MR. INSKEEP: Well, he may – this may count as another spanking, I don’t know, but I’ll just read you this quote. He said, referring to you, “I’m a race politician and he is not. I don’t compromise. I don’t step back. I don’t try to deny I’m proud to be an African American.” What does that make you think of when you hear a quote like that?
SEN. OBAMA: Well, you know it’s always hard for me to know the context of these quotes. I mean, Bobby has endorsed and encouraged me to get in. There is no doubt that in the history of African-American politics in this country, there has always been some tension between speaking in universal terms and speaking in very race-specific terms about the plight of the African-American community. By virtue of my background, I am more likely to speak in universal terms.
MR. INSKEEP: May I read you another quote?
SEN. OBAMA: Please.
MR. INSKEEP: This is from Peggy Noonan, the Republican speechwriter, talking about another path-breaking politician, John F. Kennedy. She said of Kennedy, when he became president, “The good news was that the Irish Catholics had arrived. The bad news was that he was a Protestant from Harvard.”
SEN. OBAMA: (Laughs.)
MR. INSKEEP: You are from Harvard. (Laughter.)
SEN. OBAMA: You know, identity politics in this country are always going to be complicated, and African-American politics in particular is weighted with extraordinary history, often painful and tragic history. And so I think my candidacy for the presidency is going to bring to the surface a whole bunch of stuff. A lot of it won’t necessarily have to do with me, but will have to do with the country being in a dialogue about where we are now, how far we’ve come and how far we have to go.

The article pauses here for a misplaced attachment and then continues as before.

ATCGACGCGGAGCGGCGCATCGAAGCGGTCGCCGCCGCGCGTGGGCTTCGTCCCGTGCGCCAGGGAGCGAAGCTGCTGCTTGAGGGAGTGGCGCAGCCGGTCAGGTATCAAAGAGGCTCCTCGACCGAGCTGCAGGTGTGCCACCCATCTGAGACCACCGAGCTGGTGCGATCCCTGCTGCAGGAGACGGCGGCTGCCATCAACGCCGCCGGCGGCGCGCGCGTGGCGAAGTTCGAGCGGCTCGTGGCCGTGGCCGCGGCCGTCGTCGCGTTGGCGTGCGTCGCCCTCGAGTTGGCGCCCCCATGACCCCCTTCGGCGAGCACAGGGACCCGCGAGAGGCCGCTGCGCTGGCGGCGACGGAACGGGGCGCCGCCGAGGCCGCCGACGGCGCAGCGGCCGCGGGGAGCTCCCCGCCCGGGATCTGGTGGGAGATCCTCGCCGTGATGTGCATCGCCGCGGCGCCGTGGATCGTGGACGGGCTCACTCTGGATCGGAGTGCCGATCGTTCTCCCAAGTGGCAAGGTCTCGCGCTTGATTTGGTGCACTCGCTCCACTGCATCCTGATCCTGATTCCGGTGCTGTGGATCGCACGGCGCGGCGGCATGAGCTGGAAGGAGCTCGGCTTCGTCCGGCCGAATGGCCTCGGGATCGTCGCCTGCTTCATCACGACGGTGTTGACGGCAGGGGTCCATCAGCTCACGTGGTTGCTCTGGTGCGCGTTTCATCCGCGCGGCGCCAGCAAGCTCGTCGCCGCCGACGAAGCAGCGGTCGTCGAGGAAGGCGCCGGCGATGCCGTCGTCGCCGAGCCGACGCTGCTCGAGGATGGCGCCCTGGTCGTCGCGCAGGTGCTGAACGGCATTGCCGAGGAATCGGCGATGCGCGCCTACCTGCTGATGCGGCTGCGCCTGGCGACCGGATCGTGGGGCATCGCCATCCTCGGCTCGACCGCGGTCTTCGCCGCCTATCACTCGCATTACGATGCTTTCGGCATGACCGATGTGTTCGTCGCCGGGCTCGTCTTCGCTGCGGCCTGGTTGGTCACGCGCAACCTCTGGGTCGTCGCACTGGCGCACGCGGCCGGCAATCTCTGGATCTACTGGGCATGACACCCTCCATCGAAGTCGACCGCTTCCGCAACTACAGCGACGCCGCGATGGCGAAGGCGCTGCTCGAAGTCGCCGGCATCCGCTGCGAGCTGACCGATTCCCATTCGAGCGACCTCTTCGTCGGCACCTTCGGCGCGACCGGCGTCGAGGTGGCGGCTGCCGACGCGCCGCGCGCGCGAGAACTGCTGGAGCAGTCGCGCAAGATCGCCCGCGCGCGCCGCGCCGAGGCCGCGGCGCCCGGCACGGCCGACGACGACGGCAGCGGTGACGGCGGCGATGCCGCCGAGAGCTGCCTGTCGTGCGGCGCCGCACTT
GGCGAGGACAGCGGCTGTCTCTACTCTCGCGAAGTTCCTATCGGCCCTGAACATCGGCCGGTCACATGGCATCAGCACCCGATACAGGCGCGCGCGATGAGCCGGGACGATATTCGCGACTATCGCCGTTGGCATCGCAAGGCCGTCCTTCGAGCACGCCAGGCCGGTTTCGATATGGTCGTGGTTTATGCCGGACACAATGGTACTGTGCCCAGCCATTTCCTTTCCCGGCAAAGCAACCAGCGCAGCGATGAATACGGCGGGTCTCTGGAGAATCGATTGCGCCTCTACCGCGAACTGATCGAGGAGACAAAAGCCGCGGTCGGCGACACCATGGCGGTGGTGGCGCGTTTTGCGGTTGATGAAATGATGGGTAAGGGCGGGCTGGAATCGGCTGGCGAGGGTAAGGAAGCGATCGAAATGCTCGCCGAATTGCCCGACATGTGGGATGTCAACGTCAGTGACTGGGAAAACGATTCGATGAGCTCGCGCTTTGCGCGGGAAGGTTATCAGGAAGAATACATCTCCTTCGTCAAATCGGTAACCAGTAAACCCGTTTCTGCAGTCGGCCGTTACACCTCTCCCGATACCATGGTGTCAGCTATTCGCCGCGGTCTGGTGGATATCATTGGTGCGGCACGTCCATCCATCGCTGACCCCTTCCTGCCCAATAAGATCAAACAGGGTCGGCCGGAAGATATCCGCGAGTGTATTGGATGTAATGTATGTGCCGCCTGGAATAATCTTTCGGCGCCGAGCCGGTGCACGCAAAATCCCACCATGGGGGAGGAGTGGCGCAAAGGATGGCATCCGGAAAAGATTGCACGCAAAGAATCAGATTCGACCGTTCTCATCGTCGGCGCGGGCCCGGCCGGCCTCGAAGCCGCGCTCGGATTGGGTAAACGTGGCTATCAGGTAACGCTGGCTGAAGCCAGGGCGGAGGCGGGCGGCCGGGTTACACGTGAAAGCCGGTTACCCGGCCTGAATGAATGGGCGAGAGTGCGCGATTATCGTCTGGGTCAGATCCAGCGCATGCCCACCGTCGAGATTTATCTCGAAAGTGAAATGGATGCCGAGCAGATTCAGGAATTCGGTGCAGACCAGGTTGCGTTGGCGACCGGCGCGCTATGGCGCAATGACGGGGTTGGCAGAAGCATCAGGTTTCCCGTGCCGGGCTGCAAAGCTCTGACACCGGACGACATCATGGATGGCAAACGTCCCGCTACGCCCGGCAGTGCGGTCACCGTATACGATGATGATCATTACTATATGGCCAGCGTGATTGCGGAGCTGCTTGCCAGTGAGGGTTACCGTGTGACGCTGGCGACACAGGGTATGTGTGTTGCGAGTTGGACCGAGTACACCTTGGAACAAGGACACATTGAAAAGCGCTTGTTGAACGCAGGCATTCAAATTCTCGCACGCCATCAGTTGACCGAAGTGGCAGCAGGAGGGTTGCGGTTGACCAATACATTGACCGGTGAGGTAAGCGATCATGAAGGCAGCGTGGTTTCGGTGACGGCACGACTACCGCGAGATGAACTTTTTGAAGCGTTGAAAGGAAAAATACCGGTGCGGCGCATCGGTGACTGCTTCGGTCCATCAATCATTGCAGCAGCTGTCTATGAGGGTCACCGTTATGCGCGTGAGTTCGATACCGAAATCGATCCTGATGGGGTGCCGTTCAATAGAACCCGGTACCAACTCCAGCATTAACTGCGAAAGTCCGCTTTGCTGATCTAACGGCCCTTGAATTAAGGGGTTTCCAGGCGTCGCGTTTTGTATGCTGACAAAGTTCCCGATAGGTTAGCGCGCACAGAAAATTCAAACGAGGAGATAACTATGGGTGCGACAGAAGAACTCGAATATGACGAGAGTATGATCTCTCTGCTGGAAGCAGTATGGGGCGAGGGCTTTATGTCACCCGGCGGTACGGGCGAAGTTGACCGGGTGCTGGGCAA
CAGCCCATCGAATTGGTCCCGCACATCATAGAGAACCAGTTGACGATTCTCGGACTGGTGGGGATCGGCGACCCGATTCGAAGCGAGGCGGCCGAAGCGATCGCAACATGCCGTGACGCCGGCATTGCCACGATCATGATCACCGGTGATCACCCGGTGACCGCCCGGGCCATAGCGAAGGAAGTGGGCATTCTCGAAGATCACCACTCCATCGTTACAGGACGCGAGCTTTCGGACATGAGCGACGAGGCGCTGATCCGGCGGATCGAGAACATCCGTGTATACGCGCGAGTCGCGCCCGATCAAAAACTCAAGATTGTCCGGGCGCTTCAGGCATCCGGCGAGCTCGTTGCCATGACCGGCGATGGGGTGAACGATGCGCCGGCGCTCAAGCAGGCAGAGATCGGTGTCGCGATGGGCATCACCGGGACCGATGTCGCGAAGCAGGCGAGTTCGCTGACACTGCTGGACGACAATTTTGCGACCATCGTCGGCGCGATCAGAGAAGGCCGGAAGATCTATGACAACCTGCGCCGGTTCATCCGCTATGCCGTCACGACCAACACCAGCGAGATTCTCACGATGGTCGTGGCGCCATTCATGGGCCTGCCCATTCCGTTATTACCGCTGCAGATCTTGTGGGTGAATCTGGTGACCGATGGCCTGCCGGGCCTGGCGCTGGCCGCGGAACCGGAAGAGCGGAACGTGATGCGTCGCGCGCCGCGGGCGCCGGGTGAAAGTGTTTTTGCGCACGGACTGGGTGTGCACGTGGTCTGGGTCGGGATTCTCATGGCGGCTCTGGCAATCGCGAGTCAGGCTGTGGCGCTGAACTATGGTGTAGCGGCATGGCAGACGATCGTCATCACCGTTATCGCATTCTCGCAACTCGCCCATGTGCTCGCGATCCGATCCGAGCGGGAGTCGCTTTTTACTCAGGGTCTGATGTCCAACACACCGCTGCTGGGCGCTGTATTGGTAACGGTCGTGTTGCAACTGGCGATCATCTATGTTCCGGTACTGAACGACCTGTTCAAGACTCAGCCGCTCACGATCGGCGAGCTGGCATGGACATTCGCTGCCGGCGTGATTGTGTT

MR. INSKEEP: Do you think that your life or your experience as an African-American would cause you, as president, to pursue any particular policy differently than if you’d been white?
SEN. OBAMA: As president or in my –
MR. INSKEEP: As president. As president. Would you be a different president in some way, or whether there is something that you know that a white president would not know.
SEN. OBAMA: Well, I guess what I would say would be that there are certain instincts that I have that may be stronger because of my experience as an African American. I don’t think they’re exclusive to African Americans but I think I maybe feel them more acutely. I think I would be very interested in having a civil rights division that is serious about enforcing civil rights laws. I think that when it comes to an issue like education, for example, I feel great pain knowing that there are children in a lot of schools in American who are not getting anything close to the kind of education that will allow them to compete. And I think a lot of candidates – Republican and Democrat – feel concern about that. But when I know that a lot of those kids look just like my daughters, maybe it’s harder for me to separate myself from their reality. Every time I see those kids, they feel like a part of me.
MR. INSKEEP: Well, Senator, thanks very much for your time.
SEN. OBAMA: I had a great time. Thank you.